According to McManus these employer organisations are pushing for the eradication of penalty and overtime rates, instead creating a single base rate of pay for all employees. They also want a new form of casual employment, with no compensation for overtime or any pay loadings.
In line with the function of unions, McManus couched her appeals in pro-business terms. She said: “Consumer confidence is one of the main things in economic recovery. If workers get the message their pay could be cut permanently… this is not good for confidence.”
Regardless of what the Liberal-National Coalition government includes in its upcoming legislation, McManus’s appeals show that the unions will deepen their collaboration with big business and employers amid mass unemployment and the worst economic and social breakdown since the 1930s Great Depression.
In fact, McManus told the Guardian the ACTU had not made any demands for sector-wide bargaining or calls to reform insecure work and the gig economy, because the employers would not agree.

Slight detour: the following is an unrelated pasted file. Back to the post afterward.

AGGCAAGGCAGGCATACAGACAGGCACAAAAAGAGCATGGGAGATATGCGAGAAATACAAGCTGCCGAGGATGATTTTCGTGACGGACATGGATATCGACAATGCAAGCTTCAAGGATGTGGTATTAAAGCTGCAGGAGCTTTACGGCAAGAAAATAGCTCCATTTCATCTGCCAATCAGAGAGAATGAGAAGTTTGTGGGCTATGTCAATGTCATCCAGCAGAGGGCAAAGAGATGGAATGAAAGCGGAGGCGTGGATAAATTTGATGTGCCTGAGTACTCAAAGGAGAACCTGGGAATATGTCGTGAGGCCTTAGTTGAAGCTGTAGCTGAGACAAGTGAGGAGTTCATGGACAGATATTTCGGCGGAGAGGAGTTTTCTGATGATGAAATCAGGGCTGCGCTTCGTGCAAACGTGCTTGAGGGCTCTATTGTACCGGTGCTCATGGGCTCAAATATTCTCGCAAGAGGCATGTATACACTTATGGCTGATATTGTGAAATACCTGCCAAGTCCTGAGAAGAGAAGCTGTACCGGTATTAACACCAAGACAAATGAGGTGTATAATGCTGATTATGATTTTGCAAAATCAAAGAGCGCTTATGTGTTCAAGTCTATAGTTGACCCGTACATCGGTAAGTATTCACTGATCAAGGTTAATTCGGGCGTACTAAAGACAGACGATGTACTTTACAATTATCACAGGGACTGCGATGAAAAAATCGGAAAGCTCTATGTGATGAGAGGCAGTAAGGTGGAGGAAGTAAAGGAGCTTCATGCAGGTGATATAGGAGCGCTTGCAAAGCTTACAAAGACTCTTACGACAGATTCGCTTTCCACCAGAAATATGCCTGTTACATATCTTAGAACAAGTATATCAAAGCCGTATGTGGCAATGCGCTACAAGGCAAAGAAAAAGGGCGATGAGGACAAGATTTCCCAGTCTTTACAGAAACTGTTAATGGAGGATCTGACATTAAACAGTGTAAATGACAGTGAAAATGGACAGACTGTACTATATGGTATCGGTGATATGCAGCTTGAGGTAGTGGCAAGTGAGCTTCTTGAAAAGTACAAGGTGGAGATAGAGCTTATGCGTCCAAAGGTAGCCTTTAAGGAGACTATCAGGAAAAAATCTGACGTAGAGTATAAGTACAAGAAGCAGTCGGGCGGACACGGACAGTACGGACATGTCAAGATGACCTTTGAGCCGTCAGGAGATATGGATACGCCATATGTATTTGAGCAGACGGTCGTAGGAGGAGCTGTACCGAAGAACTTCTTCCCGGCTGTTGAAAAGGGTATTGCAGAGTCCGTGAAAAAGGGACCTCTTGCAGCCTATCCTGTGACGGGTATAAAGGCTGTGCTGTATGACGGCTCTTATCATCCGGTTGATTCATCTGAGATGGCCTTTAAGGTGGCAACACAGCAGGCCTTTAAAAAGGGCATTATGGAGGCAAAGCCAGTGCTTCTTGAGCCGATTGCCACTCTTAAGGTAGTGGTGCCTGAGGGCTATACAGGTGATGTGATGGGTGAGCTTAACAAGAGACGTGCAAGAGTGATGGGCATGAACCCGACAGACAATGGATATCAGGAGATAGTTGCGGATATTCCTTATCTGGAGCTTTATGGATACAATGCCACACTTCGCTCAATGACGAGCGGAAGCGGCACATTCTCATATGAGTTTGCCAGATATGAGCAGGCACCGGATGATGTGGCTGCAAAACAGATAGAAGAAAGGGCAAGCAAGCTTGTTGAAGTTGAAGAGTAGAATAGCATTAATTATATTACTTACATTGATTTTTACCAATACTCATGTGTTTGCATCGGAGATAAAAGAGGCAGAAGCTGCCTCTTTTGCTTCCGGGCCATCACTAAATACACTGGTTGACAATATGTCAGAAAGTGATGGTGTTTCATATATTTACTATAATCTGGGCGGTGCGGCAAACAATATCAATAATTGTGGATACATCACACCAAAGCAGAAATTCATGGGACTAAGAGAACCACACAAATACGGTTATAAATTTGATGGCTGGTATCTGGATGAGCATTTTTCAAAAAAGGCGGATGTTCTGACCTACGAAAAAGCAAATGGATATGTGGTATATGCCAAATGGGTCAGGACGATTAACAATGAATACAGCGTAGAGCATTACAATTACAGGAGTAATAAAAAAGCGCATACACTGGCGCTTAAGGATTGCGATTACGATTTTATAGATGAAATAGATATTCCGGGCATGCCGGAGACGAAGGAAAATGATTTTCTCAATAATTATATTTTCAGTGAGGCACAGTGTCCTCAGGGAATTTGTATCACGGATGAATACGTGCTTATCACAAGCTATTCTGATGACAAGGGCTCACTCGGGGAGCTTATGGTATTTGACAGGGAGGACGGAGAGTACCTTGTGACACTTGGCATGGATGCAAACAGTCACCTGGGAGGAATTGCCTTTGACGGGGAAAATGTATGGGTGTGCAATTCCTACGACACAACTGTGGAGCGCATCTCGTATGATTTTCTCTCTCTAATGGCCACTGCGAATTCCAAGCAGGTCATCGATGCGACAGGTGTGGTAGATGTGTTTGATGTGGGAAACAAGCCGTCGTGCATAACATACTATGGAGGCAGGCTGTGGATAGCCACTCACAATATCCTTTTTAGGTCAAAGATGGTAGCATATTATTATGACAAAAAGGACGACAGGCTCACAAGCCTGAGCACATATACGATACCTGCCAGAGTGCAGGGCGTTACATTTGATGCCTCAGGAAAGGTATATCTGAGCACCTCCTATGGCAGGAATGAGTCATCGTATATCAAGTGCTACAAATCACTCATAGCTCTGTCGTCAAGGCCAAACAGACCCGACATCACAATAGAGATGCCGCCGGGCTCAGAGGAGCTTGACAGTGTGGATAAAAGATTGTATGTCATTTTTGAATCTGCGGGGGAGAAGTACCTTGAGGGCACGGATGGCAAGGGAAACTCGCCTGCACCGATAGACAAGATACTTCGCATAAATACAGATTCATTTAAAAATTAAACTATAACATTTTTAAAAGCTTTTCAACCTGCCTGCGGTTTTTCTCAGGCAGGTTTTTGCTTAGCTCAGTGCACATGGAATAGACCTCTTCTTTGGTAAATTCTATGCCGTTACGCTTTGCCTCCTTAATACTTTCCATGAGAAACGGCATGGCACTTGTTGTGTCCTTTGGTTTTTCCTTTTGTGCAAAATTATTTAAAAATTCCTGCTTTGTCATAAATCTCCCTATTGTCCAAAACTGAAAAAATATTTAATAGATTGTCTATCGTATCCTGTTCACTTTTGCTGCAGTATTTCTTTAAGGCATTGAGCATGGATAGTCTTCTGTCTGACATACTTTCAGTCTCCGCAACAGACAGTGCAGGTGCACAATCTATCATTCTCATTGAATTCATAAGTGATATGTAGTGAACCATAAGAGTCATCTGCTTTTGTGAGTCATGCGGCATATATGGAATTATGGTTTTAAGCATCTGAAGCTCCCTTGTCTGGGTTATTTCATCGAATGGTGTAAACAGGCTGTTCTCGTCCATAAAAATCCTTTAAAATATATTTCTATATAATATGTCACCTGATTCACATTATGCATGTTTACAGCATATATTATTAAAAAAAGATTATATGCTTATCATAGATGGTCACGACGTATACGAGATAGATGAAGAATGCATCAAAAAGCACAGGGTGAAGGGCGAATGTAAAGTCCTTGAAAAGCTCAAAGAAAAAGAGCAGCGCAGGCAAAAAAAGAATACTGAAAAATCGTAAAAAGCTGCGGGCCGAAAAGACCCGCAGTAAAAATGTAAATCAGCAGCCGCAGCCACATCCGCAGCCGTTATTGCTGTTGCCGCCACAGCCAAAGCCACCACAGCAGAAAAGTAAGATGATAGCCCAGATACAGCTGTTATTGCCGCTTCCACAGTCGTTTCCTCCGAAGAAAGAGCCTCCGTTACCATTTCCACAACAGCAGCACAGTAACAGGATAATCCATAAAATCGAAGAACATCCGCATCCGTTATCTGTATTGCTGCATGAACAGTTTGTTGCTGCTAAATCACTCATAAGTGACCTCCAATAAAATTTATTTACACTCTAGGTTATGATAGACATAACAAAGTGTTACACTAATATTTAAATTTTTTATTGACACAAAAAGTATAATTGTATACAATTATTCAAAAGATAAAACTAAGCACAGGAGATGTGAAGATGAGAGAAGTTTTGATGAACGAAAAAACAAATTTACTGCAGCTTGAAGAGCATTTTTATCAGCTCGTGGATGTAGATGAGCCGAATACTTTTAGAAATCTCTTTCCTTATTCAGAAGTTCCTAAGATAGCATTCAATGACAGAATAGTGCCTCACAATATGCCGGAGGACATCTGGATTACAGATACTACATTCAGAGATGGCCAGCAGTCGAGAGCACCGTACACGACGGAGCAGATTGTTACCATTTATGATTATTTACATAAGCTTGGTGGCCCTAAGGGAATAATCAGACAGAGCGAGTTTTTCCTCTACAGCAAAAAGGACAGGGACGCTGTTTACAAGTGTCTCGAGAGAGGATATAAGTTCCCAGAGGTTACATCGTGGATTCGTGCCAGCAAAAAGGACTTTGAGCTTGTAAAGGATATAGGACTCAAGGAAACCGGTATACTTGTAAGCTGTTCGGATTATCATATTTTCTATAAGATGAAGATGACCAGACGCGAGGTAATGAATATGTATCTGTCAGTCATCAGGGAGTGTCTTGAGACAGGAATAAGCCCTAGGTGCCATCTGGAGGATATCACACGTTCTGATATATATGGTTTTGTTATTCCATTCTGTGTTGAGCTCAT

Since the beginning of the COVID-19 pandemic, the unions have intensified their decades-long alliance with big business and the government. In March, the ACTU helped employers cut the pay and conditions of millions of workers in hospitality, retail and clerical work. It also agreed that employers across the board could do likewise under the JobKeeper wage subsidy scheme.
For this, Industrial Relations Minister Christian Porter proclaimed McManus to be as his “BFF” (best friend forever). This friendship is not an aberration. It is taking to a new level the relations established under the Accords between the ACTU and the Hawke and Keating Labor governments in the 1980s and 1990s, which provided for the deregulation of the economy and the destruction of hundreds of thousands of jobs across industry and manufacturing.
Now the COVID-19 pandemic has accelerated the destruction of working class conditions. The unions are working closely with their “friends” to prevent eruptions of resistance. For workers to fight this assault they have to break from the unions and form rank-and-file committees to unify the struggles of the working class nationally and internationally against the capitalist profit system.